Software and features
Refreshingly for a Chinese phone, there’s not much to report on the software side. The Realme 7 Pro comes running Android 10, with an update to Android 11 expected soon.
Out of the box, the operating system is very similar to what you’d get on Pixel phones, with nice touches such as Digital Wellbeing and the Google Discover feed retained. There are some subtle changes to the app drawer and quick settings menu, but nothing feels out of place or confusing.
While it’s frustrating to see bloatware, including Realme’s own version Clock, Settings and Gallery, but they don’t hinder the experience too much. The fact that the device is being released in Europe means it’s fully optimised for Western audiences. That means full access to Google Mobile Services, something that can’t be guaranteed if you’d have to import the phone.
The other notable software feature is again one that’s usually reserved for gaming phones – the Game Space app. This works in largely the same way as the likes of the Black Shark 3 and Red Magic 5S, aiming to boost performance and reduce distractions for a more immersive experience.
The Realme 7 Pro comes with the now-customary quadruple rear cameras, the main 64Mp sensor joined by 8Mp ultrawide, 2Mp macro and 2Mp depth sensors. A higher megapixel count doesn’t always lead to better image quality, but there is a noticeable improvement when compared to the 48Mp main lens on the Realme 7 that’s coming to the UK.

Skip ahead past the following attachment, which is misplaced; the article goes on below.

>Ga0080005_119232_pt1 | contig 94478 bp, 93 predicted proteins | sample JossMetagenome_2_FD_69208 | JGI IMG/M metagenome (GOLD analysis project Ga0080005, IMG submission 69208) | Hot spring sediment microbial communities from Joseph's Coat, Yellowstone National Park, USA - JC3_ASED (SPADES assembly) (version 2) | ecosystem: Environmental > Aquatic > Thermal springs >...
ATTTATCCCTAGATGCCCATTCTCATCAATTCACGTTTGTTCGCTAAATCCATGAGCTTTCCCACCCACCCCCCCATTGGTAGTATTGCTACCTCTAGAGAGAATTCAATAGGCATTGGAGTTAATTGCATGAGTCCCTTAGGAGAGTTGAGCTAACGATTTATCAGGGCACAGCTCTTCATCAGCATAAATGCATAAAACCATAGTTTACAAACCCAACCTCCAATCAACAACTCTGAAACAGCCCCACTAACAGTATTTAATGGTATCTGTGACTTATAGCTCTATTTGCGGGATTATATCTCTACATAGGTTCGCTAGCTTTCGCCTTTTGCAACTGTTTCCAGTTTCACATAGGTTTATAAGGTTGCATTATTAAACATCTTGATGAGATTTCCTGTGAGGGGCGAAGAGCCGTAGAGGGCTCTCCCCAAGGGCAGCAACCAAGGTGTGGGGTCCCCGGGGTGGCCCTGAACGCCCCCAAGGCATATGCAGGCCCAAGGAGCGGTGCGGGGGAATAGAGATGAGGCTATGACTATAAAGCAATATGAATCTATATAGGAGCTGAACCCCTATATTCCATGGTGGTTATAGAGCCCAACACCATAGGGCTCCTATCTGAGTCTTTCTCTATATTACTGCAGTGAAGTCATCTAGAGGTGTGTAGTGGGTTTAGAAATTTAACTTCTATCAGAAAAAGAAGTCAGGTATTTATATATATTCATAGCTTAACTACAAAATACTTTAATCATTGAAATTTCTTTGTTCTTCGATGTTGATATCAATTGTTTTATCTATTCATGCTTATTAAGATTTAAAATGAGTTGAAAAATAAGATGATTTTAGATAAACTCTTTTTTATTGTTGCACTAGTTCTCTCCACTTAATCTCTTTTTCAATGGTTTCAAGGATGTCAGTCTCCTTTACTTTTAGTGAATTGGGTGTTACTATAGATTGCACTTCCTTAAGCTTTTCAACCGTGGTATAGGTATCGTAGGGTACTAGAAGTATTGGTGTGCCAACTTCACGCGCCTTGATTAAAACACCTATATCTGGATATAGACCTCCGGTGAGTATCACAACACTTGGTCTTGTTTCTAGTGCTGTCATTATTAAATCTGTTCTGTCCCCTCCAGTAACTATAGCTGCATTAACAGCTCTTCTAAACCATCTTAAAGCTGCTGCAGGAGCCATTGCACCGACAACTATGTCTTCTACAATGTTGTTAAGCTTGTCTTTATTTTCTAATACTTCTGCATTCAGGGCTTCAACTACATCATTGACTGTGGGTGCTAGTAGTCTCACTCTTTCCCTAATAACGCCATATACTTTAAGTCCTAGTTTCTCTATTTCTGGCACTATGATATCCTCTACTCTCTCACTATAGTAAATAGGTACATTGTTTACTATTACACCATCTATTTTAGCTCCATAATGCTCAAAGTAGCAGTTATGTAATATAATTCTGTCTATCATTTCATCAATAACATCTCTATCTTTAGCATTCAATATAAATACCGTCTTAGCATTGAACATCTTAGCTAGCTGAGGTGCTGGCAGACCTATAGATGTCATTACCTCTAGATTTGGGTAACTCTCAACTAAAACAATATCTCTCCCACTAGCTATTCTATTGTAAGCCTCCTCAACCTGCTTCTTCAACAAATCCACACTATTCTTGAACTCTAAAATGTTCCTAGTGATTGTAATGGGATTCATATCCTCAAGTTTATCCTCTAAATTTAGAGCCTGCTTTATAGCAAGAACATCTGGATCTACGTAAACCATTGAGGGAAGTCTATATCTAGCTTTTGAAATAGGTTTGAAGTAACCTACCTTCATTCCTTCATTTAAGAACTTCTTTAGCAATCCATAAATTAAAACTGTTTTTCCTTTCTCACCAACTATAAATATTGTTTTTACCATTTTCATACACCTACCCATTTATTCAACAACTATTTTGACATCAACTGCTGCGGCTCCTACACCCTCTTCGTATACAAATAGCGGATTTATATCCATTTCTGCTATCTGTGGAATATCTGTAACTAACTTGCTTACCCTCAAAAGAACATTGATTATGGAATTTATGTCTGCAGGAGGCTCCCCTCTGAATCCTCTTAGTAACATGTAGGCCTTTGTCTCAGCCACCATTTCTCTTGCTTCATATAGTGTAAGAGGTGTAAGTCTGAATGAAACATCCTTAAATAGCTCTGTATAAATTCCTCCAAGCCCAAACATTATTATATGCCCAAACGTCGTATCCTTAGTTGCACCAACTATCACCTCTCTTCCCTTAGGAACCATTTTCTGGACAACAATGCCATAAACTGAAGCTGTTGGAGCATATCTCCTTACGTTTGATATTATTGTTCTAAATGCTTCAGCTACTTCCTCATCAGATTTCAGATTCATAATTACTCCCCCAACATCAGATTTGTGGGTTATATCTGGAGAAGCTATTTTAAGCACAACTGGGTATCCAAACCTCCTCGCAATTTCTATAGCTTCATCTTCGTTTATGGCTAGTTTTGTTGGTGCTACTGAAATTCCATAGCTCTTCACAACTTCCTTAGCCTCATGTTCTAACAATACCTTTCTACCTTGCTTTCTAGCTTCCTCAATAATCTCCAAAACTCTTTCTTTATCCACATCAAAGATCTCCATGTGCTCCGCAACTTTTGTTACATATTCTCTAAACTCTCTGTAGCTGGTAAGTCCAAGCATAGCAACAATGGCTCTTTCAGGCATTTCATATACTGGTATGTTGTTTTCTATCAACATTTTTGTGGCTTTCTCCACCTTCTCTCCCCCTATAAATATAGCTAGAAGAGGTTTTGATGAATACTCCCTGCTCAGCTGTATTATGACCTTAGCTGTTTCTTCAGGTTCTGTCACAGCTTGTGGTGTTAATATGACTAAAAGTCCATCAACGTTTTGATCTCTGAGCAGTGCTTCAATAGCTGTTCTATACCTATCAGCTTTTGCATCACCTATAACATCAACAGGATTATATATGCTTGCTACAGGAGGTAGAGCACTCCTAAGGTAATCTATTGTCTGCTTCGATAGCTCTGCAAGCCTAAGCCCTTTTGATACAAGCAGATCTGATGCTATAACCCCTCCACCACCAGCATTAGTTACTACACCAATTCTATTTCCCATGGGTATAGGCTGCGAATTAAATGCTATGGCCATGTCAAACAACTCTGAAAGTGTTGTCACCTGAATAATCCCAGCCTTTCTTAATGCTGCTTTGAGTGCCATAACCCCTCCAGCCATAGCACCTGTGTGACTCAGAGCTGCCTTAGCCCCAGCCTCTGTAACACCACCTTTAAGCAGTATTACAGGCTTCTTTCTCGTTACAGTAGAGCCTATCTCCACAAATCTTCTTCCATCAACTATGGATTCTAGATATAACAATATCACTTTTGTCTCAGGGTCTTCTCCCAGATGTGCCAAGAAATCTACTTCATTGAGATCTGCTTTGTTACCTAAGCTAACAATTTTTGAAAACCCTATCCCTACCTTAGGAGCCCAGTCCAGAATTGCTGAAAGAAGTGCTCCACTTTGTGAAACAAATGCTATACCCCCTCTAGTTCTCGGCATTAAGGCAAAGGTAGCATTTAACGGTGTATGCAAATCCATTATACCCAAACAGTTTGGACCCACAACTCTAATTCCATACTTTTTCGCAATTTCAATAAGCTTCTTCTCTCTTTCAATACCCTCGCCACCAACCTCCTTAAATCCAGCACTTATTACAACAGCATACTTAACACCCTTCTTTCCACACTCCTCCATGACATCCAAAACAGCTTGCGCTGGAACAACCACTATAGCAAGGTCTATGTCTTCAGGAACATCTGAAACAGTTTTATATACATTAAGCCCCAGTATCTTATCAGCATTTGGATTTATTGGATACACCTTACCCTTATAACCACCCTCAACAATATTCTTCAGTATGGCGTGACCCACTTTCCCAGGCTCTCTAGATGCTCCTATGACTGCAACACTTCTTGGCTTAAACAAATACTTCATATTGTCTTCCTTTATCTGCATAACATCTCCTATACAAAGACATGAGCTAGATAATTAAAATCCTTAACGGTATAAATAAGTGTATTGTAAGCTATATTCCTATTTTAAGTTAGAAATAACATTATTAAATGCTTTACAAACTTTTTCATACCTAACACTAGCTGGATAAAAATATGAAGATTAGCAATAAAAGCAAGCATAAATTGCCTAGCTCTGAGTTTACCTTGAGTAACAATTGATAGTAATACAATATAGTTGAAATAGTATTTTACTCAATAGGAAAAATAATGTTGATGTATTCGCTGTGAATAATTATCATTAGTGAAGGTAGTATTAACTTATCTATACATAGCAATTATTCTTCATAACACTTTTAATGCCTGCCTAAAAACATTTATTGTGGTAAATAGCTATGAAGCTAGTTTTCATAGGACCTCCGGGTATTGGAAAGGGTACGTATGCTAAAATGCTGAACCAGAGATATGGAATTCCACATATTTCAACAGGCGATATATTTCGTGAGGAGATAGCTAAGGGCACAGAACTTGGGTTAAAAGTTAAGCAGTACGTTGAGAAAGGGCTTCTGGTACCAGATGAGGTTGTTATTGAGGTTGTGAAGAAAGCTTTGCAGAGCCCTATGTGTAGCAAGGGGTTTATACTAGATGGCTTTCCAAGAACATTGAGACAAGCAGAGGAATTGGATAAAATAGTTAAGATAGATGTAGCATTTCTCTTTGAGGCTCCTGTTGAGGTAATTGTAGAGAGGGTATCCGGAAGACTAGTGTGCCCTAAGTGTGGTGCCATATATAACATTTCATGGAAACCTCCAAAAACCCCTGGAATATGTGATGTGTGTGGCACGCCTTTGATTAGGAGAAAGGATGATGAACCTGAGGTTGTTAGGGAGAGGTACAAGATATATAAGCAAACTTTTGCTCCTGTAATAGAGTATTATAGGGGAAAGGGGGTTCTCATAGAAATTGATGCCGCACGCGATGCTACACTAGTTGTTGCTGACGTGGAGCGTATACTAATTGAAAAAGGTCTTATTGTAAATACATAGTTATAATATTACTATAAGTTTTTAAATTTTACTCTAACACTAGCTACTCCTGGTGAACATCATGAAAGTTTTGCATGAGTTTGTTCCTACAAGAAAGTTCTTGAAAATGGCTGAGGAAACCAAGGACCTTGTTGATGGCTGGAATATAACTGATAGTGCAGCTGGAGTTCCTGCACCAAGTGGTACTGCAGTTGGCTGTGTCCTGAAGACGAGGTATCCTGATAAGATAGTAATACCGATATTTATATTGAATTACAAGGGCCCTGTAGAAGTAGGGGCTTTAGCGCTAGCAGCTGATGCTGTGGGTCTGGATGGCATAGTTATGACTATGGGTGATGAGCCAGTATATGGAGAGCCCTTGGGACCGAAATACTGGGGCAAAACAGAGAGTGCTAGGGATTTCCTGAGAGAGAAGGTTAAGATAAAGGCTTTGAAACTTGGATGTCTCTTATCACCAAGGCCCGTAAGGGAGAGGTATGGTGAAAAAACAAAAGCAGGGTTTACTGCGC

In general, images from the 7 Pro have an impressive level of detail and decent dynamic range, although tend to struggle with exposure. I was testing the camera on a cloudy day, and a lot of the detail in the sky was lost. Shots are generally true to life, although the saturation is dialled up significantly if you turn on AI.
One area that pleasantly surprised me was the portrait-style shots. The depth sensor tends to offer very little benefit on many phones, but it does a good job here. Edge detection isn’t perfect, but I was impressed with the images it produced.
There’s also a dedicated night mode, but you’ll have to be patient – the camera UI recommends you keep the phone stable for a few seconds while it processes. It’s not the best night mode I’ve seen but does a decent job of brightening any existing light in the shot without looking artificial.
You can get some nice shots using the 32Mp front-facing camera, but be prepared to play around with lighting as it can struggle with exposure at times.
On the video side, the Realme 7 Pro can shoot up to 4K at 30fps, which is standard for most cameras these days. The built-in electronic image stabilisation (EIS) does a decent job, but it’s not something I’d recommend for anything more than casual use.